– Personally – I think we should be doing more about the big straight pipe motorbikes sitting blipping their throttles at the light outside my house. Every year – without fail – one will kill themselves two lights farther down the road trying to make the left for the beach at the last moment as the light turns red on them. Their noise is far worse than the local jump plane the neighbors whine about and the mortality rate is far higher.

    But the collective currently accepts their antics too.

  9. I am reminded of the pilot who ran his BD-5J out of gas in NC, landed on the fast lane of an Interstate highway, motioned to the folks in the sedan in Right lane that he needed to move over, and they let him. Then he coasted down the off ramp and pulled into a gas station, running over the pneumatic tube that set off the alarm for the attendant, “Ding Ding!” The gas station guy came out and wanted to know where the Candid Camera crew was hiding. The people in the dress shop next door called the TV news and told them a jet had just landed and was parked in the gas station but they assumed they were being pranked and did not show up.

    But officially, according to the USAF and FAA, the baseline for calculating whether a given rocket trajectory is acceptable is that it must not add to the hazard presented to the general public by aviation, which equated to 30 in a million probability of casualties. SpaceX got in trouble last year when they decided that for one of their launches at Bolsa Chica they were “Not That Much” over the legal limit and launched anyway. So the math has been done and everybody has been signed up for the acceptable risk of airplane overflight. And if you run out of gas try to land next to a dress shop; nobody believes them, anyway.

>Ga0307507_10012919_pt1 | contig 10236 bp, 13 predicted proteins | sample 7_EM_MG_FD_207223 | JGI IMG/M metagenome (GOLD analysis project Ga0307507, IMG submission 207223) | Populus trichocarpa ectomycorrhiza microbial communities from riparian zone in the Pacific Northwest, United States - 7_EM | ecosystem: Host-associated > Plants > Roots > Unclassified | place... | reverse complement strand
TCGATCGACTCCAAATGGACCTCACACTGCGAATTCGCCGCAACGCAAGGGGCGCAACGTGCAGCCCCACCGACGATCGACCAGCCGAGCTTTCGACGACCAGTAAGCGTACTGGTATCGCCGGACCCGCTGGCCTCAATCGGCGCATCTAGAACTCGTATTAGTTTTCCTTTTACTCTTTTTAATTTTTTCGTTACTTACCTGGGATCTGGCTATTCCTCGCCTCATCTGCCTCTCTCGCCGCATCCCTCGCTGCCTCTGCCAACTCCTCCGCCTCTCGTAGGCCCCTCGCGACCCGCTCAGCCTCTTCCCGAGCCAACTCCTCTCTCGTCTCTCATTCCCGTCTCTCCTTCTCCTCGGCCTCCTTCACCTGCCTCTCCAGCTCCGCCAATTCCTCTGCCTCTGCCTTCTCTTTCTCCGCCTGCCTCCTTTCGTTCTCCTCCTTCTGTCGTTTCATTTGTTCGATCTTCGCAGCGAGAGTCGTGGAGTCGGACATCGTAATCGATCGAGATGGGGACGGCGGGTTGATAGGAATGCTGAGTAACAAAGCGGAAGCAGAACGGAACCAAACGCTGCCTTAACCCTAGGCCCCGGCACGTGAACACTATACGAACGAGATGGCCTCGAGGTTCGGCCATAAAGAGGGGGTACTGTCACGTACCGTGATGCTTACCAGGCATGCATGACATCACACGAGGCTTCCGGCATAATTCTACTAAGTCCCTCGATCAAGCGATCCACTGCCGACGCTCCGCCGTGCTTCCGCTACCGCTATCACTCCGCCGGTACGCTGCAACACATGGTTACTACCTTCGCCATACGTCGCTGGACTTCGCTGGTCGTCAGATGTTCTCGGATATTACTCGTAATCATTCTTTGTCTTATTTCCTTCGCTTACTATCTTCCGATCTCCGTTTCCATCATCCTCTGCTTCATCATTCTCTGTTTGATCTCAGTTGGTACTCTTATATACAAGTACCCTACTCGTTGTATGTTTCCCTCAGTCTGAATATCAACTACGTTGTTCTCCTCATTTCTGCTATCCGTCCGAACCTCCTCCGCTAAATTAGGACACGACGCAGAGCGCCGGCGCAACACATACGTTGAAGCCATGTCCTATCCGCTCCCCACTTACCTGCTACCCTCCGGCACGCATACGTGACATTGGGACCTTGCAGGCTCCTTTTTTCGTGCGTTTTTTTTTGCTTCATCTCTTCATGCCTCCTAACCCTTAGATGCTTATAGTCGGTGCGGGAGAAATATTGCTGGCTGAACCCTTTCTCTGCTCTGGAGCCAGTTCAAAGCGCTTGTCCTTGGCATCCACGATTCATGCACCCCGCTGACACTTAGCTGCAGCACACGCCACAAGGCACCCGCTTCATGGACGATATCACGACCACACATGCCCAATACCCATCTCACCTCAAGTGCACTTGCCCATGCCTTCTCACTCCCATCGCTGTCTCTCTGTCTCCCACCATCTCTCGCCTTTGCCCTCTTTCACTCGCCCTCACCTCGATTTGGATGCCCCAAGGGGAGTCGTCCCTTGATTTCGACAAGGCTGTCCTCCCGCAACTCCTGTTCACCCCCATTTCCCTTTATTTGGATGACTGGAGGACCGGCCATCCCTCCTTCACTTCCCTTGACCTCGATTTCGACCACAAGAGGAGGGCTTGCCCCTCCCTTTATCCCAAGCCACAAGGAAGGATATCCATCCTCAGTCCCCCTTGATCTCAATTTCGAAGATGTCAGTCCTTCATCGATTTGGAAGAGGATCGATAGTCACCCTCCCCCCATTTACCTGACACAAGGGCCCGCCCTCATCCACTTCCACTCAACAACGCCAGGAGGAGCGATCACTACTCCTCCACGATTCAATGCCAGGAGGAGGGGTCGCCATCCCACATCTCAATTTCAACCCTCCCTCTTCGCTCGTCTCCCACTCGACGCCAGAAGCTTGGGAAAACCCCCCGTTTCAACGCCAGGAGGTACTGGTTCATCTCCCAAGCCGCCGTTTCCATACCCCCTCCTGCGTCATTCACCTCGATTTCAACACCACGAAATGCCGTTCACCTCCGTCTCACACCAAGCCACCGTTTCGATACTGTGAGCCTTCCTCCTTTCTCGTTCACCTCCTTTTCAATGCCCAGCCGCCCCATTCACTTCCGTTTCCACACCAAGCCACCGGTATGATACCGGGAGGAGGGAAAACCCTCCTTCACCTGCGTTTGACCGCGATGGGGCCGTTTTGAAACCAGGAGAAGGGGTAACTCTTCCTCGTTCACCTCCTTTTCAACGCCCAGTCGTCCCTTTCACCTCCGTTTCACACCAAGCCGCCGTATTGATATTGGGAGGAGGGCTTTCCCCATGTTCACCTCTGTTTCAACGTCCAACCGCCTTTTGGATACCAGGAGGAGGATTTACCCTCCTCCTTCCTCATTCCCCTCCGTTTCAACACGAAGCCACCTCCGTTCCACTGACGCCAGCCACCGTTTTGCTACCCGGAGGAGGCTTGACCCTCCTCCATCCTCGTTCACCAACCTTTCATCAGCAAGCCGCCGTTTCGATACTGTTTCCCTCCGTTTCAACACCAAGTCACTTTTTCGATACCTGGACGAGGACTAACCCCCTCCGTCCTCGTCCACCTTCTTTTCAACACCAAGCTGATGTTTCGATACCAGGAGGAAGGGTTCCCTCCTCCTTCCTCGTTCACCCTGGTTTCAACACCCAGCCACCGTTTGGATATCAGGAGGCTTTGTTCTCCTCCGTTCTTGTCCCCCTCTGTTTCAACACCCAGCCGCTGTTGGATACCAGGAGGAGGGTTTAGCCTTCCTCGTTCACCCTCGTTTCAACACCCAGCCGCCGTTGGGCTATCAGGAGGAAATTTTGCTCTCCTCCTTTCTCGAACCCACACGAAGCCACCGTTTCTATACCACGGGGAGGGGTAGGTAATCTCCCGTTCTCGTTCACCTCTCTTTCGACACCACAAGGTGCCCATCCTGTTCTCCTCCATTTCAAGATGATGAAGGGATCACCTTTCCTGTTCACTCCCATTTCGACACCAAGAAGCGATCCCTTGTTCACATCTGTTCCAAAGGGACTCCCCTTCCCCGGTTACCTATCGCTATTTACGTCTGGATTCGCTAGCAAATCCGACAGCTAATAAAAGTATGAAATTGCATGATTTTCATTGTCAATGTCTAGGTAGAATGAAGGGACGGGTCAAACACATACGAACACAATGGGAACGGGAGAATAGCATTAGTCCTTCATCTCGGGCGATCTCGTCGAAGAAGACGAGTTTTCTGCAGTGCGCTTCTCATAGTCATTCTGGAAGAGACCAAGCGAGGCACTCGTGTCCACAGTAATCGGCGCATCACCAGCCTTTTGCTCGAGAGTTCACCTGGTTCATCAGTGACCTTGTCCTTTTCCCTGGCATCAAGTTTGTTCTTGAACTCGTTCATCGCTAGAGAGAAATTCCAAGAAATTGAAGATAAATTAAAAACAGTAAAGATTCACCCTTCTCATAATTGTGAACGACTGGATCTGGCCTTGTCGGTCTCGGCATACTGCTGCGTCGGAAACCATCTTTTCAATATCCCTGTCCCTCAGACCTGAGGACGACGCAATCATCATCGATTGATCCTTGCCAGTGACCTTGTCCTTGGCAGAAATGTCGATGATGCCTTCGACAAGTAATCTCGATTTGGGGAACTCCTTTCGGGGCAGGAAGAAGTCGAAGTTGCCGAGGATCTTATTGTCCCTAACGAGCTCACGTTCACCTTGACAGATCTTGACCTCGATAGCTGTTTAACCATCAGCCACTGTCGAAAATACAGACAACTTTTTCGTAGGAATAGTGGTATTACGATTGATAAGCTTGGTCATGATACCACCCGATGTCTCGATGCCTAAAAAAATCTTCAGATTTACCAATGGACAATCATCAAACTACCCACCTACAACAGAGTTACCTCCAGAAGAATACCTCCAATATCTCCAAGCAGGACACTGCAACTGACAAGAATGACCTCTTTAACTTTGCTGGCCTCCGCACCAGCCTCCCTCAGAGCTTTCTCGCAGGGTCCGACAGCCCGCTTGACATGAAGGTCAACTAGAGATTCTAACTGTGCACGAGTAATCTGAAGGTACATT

10. All is well and good to discuss on the ground from one’s desk chair, but it’s another thing entirely when you’re the one behind the controls with an engine failure (or any other emergency requiring a landing in short order).

    I used to regularly flight out of College Park, and that airport is surrounded by residential and commercial buildings, with only one area to the east through northeast that isn’t built up. But unless you’re taking off in that direction, an engine failure at takeoff leaves you with hitting buildings, landing on a road, or maybe making it to a golf course if you have enough altitude. Aiming for trees likely means you will land one someone’s house. The point being that sometimes you dont have any good choices, so you just have to make the best guess that you can and hope for the best.